- Qiang Liu – University of California, Irvine
- Richard Peng – Carnegie Mellon University
- Lenin Ravindranath Sivalingam – Massachusetts Institute of Technology
- Trang Thai – Georgia Institute of Technology
- Yuandong Tian – Carnegie Mellon University
- Oriol Vinyals – University of California, Berkeley
- Chi Wang – University of Illinois, Urbana-Champaign
2010 PhD Fellows
- Silas Boyd-Wickizer – Massachusetts Institute of Technology
- David Erickson – Stanford University
- Charles Han – Columbia University
- William Harris – University of Wisconsin, Madison
- Chris Harrison – Carnegie Mellon University
- Dilip Krishnan – New York University
- Jian Peng – Toyota Technological Institute at Chicago
- Shubhangi Saraf – Massachusetts Institute of Technology
- Dafna Shahaf – Carnegie Mellon University
- Jonah Sherman – University of California, Berkeley
2009 PhD Fellows
- Alekh Agarwal – University of California, Berkeley
- Timothy Austin – University of California, Los Angeles
- Katherine Coons – University of Texas, Austin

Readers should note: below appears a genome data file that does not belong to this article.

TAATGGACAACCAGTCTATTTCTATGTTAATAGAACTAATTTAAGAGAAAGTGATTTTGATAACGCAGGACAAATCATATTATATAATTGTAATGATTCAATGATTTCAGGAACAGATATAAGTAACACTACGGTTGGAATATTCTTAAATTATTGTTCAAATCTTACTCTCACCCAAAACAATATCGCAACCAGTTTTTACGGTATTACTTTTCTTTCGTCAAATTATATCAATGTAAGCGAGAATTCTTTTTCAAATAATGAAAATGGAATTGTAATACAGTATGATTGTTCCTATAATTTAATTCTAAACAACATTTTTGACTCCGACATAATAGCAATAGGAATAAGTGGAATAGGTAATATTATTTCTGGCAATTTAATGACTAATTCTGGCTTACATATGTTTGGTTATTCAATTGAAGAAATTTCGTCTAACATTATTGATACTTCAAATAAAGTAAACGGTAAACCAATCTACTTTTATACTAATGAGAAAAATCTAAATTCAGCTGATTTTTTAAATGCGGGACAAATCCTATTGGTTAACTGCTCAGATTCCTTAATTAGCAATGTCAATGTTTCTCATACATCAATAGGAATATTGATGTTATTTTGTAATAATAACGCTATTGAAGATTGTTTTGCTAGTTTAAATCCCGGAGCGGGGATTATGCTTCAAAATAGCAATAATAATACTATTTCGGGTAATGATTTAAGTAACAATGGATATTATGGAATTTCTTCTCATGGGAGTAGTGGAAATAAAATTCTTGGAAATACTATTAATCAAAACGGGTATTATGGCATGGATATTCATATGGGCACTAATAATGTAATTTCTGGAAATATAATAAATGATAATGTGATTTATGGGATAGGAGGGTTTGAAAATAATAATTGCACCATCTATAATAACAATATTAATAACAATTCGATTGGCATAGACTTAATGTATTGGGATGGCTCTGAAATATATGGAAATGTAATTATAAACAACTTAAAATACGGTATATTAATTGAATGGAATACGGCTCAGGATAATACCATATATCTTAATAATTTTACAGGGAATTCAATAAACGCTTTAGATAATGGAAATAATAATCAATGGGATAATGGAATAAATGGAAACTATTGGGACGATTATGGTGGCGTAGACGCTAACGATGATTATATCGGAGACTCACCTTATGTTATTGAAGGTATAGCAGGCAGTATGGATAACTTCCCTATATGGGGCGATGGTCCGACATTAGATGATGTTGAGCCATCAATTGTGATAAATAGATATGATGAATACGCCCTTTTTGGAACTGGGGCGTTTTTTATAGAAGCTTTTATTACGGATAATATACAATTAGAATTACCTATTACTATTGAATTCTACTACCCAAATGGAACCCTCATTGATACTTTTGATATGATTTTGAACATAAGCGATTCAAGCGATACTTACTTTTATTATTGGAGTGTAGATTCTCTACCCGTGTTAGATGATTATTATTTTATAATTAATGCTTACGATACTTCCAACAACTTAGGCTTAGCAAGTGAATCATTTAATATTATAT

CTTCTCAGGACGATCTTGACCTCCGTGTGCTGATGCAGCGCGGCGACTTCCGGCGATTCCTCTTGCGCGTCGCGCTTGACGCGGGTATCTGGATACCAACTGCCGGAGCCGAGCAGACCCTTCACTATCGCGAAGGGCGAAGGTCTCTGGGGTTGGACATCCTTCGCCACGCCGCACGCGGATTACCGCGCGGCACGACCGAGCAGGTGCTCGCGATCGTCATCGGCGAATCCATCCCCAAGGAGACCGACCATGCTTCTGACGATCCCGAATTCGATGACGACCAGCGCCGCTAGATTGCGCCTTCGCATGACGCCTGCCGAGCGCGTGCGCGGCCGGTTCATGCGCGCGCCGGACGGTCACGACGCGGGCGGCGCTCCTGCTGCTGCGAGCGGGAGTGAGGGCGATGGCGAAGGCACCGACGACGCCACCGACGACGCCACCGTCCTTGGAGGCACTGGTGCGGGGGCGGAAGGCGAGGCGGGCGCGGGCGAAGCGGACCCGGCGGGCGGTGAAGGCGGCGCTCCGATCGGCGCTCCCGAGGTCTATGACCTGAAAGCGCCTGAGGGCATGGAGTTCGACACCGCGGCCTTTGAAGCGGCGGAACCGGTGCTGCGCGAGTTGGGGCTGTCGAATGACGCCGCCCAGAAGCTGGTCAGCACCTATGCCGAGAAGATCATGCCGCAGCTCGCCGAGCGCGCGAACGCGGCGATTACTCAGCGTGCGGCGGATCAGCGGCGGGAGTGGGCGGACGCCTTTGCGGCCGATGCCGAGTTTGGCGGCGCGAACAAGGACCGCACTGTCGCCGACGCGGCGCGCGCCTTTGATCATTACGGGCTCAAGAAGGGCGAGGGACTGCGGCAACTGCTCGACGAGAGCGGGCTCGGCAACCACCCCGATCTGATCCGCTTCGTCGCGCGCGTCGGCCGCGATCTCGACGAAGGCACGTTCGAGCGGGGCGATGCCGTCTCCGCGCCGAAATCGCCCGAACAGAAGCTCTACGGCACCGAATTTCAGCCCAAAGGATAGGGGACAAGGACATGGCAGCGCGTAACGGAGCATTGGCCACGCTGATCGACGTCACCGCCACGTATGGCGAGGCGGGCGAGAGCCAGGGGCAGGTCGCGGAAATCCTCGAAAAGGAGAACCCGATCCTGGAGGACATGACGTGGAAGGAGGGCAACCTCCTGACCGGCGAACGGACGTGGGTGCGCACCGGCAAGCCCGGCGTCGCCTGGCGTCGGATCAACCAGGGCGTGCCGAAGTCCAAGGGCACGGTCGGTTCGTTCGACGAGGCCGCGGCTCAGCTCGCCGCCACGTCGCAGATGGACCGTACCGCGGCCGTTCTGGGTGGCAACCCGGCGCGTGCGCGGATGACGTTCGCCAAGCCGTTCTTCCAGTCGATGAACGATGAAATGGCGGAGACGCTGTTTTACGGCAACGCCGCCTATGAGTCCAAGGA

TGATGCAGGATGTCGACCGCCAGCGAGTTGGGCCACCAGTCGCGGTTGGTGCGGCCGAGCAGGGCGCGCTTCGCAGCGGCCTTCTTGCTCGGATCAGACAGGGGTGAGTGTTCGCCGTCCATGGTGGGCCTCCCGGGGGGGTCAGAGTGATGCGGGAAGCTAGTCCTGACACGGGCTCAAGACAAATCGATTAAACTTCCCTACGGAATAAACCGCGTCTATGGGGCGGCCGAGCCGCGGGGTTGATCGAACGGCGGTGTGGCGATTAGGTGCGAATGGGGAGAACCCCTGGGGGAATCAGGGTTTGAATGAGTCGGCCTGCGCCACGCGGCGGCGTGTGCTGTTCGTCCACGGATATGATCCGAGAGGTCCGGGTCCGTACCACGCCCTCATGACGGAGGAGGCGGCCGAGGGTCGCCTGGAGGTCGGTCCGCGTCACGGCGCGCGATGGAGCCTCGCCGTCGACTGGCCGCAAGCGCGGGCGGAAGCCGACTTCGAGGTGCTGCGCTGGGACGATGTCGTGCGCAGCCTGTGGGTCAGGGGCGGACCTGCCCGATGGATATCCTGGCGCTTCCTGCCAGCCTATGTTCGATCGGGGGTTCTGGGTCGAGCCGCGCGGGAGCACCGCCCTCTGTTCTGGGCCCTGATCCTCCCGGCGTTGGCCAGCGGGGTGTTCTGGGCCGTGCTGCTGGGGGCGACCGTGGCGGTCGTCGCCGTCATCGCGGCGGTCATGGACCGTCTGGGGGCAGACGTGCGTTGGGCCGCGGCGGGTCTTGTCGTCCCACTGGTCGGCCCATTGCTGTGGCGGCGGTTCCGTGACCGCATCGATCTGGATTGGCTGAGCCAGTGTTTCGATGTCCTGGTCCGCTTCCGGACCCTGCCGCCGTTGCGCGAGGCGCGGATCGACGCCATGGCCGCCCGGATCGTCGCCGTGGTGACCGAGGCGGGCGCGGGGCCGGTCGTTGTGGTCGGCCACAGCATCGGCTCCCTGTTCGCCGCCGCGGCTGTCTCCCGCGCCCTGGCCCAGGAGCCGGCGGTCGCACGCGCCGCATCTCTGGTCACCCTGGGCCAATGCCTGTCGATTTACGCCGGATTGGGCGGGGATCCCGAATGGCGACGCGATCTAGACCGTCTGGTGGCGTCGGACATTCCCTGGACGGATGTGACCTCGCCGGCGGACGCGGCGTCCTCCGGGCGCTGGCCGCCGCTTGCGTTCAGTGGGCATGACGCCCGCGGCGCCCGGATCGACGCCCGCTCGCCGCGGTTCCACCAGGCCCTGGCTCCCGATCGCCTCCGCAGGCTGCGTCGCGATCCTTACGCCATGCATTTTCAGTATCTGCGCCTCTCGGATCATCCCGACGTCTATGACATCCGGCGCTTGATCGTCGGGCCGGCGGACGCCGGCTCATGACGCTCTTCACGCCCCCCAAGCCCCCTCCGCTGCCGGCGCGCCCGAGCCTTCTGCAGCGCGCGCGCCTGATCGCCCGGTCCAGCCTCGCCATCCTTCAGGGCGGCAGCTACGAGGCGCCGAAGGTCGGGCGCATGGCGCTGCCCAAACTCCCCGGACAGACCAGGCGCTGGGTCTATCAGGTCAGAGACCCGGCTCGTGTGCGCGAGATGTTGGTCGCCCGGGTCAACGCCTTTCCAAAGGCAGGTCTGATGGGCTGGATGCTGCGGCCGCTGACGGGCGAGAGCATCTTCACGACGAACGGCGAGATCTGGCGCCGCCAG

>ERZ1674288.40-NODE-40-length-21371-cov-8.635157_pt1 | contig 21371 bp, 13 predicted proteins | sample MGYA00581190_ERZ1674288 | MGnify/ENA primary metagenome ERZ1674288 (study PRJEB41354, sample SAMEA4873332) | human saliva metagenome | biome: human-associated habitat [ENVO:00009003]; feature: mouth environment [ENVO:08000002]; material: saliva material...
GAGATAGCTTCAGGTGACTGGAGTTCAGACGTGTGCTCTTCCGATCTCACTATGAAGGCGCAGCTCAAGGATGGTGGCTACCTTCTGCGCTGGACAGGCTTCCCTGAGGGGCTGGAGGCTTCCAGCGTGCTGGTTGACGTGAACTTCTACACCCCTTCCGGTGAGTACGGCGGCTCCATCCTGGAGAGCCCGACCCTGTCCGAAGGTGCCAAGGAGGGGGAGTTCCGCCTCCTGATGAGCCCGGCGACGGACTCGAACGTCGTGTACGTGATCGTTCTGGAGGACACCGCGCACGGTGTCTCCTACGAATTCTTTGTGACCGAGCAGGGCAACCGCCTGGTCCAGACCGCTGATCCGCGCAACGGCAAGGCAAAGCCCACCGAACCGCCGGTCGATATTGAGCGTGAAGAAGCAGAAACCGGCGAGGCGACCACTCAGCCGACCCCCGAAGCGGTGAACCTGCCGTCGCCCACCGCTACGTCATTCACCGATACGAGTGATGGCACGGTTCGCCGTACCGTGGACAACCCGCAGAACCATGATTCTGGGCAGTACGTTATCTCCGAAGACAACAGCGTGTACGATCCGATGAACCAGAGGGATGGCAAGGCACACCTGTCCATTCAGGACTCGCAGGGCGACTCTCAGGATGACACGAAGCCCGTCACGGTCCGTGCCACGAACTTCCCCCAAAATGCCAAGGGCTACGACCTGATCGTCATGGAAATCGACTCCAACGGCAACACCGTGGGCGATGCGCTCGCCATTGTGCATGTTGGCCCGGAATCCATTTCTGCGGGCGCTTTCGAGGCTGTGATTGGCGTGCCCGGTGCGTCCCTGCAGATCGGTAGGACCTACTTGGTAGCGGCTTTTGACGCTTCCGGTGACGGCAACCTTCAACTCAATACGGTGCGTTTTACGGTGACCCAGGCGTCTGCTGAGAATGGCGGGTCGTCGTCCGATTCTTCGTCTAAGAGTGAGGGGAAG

- Lakshmi Ganesh – Cornell University
- Jean-Francois Lalonde – Carnegie Mellon University
- Edith Law – Carnegie Mellon University
- Christopher Le Dantec – Georgia Institute of Technology
- Huijia Lin – Cornell University
- Kayur Patel – University of Washington
- Snehit Prabhu – Columbia University
- Shravan Rayanchu – University of Wisconsin
- Sven Seuken – Harvard University
- Yaron Singer – University of California, Berkeley
- Ross Tate – University of California, San Diego
- Xiang Zhang – University of North Carolina, Chapel Hill
2008 PhD Fellows
- Aruna Balasubramanian – University of Massachusetts
- Pravin Bhat – University of Washington
- Michael Carbin – Massachusetts Institute of Technology
- Eric S. Chung – Carnegie Mellon University
- Prabal Dutta – University of California, Berkeley
- Jon Froehlich – University of Washington
- Vipul Goyal – University of California, Los Angeles
- Nitin Gupta – Cornell University
- Sasa Junuzovic – University of North Carolina at Chapel Hill
- Ece Semiha Kamar – Harvard University
- Dave Levin – University of Maryland
- Rohan Narayana Murty – Harvard University
- Zvonimir Rakamaric – University of British Columbia
- T. Scott Saponas – University of Washington
- John Wright – University of Illinois
- Yisong Yue – Cornell University
2008 Social Impact Award
- Andrea Grimes – Georgia Institute of Technology